The easiest way to mark the progress as these planets slowly close on one another is to let the moon be your guide. On March 8th, the razor thin crescent moon lies only 6 degrees to the left of Mars. On the 9th, it's to the left of and slightly closer to brighter Jupiter. And finally on the 10th, it's above and to the left of Saturn. The moon's crescent will get slightly fatter each night also. If you get clear skies on those nights, you'll be able to positively identify each planet. After that, the moon will continue to move off to the east, but you can now follow the progress of the planets as they slowly continue to move closer to one another.

By April 5th, Jupiter and Mars just 1 degree apart. On April 6th, Jupiter, Saturn, Mars and the crescent moon all in a box just 8 degrees wide. The best time to watch is about 7:30 Madison time. This grouping gets my vote for the best of the spring. See what you think.

April 7-13, all three planets fit into a circle just 5 degrees in diameter, but getting very close to the sun (Jupiter closest at just 17 deg from the sun). By the end of April, they're all getting too close to the sun to be easily visible during dusk.

Culmination of the "grand conjunction" is May 16-17, when Jupiter, Venus, and Saturn are a few degrees west of the sun, and Mars and Mercury are a few degrees east. All six solar system bodies are within about 19 degrees of each other - an unusual occurrence indeed, but virtually unobservable due to the fact that all are so close to the sun. Most of the accounts you will read point to May 5th as the actual "event" but this is only because the moon is then included in the grouping. This makes no difference as to the visual appreciation of the event since it's still almost completely unobservable. However, there is something remarkable about having all seven solar system objects (5 planets plus the sun and moon) in such tight formation. Astrologers will have a field day (for a few hours on May 4, all except Mars are in the constellation Aries - Mars is in Taurus). I prefer to focus on the tightest grouping of the planets themselves, bringing me back to my May 16-17 2000 event.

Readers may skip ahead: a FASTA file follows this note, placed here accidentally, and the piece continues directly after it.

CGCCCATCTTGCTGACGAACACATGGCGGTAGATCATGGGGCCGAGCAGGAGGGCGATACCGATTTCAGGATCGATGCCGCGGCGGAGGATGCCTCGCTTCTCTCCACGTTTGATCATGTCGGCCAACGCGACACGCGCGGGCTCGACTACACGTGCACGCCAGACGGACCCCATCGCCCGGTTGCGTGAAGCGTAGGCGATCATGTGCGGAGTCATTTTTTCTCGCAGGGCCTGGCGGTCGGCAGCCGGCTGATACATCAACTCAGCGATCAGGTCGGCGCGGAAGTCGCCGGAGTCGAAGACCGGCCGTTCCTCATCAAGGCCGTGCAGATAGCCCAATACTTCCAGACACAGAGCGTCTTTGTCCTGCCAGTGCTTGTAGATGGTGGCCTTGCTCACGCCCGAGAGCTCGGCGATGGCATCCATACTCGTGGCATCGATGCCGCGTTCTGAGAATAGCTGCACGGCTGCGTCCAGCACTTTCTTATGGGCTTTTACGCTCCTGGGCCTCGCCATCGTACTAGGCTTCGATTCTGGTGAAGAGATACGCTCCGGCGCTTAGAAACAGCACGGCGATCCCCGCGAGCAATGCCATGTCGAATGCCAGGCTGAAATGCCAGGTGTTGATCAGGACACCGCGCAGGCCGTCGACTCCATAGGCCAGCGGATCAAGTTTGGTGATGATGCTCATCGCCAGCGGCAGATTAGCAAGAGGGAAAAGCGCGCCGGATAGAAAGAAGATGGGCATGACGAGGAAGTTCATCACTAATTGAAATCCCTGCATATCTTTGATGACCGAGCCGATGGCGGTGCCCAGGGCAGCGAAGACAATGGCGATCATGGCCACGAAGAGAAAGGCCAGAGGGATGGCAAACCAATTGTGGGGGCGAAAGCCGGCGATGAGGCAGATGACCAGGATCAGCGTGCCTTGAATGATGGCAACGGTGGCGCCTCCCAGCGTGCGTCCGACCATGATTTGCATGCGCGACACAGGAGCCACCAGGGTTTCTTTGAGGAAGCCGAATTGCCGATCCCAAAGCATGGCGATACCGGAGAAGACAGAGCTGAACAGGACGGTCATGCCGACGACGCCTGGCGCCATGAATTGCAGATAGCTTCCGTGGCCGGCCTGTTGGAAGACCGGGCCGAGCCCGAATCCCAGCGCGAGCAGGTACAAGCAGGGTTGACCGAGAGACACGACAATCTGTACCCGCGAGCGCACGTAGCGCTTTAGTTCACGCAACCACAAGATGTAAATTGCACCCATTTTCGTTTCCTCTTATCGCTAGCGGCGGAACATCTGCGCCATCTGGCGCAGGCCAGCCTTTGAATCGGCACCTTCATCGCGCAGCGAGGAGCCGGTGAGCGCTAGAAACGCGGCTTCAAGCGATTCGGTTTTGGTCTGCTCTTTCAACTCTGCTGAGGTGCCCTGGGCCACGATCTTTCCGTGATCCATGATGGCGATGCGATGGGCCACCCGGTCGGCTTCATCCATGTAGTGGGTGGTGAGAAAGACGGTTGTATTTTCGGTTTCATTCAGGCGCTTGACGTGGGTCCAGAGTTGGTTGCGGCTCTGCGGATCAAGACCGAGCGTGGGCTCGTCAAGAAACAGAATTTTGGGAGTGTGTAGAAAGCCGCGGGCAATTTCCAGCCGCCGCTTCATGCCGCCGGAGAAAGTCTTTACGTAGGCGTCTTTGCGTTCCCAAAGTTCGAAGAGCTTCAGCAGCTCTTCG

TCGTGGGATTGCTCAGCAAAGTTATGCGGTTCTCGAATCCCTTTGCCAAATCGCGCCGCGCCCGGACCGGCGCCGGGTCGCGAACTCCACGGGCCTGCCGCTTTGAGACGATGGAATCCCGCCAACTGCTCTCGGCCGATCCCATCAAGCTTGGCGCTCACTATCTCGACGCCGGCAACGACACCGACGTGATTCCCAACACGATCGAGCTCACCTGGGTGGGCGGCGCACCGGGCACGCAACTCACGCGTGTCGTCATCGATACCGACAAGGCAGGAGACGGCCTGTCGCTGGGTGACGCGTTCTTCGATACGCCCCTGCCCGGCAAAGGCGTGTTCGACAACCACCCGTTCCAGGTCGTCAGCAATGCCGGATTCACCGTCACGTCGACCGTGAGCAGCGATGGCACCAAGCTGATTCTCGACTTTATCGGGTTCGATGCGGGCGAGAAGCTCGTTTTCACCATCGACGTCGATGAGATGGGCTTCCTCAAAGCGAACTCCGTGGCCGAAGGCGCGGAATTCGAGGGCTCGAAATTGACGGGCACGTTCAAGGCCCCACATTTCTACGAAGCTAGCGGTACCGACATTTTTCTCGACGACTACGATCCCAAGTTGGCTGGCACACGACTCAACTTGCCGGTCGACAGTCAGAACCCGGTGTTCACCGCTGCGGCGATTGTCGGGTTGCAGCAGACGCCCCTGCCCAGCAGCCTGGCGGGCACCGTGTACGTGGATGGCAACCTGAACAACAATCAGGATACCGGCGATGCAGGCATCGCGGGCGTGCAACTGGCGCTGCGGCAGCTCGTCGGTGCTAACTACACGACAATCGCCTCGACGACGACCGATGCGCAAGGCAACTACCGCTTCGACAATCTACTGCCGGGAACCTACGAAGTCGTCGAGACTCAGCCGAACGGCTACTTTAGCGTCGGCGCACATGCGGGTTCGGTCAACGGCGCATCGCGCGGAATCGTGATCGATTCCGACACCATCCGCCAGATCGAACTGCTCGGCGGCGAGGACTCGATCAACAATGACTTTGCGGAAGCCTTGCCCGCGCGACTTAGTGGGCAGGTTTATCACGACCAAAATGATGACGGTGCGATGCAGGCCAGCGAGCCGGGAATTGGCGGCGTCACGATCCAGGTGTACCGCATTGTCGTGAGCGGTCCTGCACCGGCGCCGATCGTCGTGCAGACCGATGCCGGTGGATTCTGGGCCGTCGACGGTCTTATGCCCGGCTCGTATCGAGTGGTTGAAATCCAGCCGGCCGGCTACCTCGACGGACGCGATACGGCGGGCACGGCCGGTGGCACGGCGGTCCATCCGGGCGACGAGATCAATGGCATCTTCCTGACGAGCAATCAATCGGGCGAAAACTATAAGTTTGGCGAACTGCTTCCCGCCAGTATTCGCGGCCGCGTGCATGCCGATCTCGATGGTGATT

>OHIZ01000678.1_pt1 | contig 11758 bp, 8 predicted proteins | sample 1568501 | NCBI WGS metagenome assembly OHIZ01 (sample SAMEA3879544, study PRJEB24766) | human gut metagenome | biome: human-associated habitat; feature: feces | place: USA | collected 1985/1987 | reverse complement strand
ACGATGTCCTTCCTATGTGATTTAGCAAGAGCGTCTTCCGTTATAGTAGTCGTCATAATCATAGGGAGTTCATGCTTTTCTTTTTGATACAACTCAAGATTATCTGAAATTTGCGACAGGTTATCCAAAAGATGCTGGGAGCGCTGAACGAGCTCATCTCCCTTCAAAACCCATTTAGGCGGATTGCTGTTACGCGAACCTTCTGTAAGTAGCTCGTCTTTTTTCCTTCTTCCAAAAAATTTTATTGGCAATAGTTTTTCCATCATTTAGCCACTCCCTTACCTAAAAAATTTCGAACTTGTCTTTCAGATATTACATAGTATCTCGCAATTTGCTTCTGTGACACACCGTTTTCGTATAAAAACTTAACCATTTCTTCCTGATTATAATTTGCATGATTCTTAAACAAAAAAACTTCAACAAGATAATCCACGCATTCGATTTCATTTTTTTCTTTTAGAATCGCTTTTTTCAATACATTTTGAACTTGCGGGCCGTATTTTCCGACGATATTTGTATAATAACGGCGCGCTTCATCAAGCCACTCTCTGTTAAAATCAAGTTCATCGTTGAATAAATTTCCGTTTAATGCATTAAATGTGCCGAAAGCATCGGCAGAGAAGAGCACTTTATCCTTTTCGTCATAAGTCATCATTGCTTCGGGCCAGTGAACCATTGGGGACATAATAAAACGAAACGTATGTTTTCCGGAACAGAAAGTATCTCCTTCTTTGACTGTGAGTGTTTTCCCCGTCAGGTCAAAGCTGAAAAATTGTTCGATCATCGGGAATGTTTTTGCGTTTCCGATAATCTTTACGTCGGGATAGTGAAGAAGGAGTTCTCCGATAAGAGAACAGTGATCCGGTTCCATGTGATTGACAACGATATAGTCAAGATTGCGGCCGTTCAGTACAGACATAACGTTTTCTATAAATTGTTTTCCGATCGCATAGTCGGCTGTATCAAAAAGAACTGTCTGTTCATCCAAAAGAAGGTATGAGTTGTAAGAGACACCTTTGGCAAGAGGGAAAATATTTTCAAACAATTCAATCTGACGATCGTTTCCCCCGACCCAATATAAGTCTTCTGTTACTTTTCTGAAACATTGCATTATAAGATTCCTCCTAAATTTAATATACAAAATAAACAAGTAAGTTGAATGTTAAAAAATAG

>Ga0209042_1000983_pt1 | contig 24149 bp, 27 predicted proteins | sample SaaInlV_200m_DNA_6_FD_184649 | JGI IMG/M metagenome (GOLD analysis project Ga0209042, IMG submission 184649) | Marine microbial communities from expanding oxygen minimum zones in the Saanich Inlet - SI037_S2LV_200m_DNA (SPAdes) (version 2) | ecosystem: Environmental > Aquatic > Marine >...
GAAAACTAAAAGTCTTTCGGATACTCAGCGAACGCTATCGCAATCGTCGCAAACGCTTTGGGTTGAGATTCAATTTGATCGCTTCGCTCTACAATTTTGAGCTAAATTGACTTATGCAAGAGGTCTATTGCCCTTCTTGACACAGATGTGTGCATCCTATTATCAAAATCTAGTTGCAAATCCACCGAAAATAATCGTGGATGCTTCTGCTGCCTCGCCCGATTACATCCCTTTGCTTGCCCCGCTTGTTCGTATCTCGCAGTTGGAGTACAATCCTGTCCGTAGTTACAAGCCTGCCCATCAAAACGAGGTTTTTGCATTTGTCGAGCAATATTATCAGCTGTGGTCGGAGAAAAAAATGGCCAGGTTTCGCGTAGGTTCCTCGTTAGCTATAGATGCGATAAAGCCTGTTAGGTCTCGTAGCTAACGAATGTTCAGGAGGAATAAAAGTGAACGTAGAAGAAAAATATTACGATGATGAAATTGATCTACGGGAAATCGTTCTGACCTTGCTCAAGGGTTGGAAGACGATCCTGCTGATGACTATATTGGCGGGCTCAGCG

Early on the morning of May 17th, there will be a super close grouping of Venus and Jupiter. These two brilliant planets will actually come very close to touching each other (through line of sight only, they're obviously millions of miles apart). Sadly though, this event will take place only 6 degrees west of the sun so it will be almost completely unobservable. If you're very lucky that morning, just as the sun comes up, you may see a very bright star low in the east. The planets are less than 1/60th of a degree apart. They'll look like a single object to the unaided eye.

So May 2000 is somewhat anticlimactic since so few people will actually observe it. The real show is in March and April.

Next month, we'll take a look at some of the great planetary groupings of the past... and future.

For further reading, see the following excellent articles on the May 2000 conjunction:

Sky & Telescope (Jean Meeus)

"Bad Astronomy (Phil Plait)

Article by Truman Collins

Article by Brian Monson

Griffith Observatory - John Mosely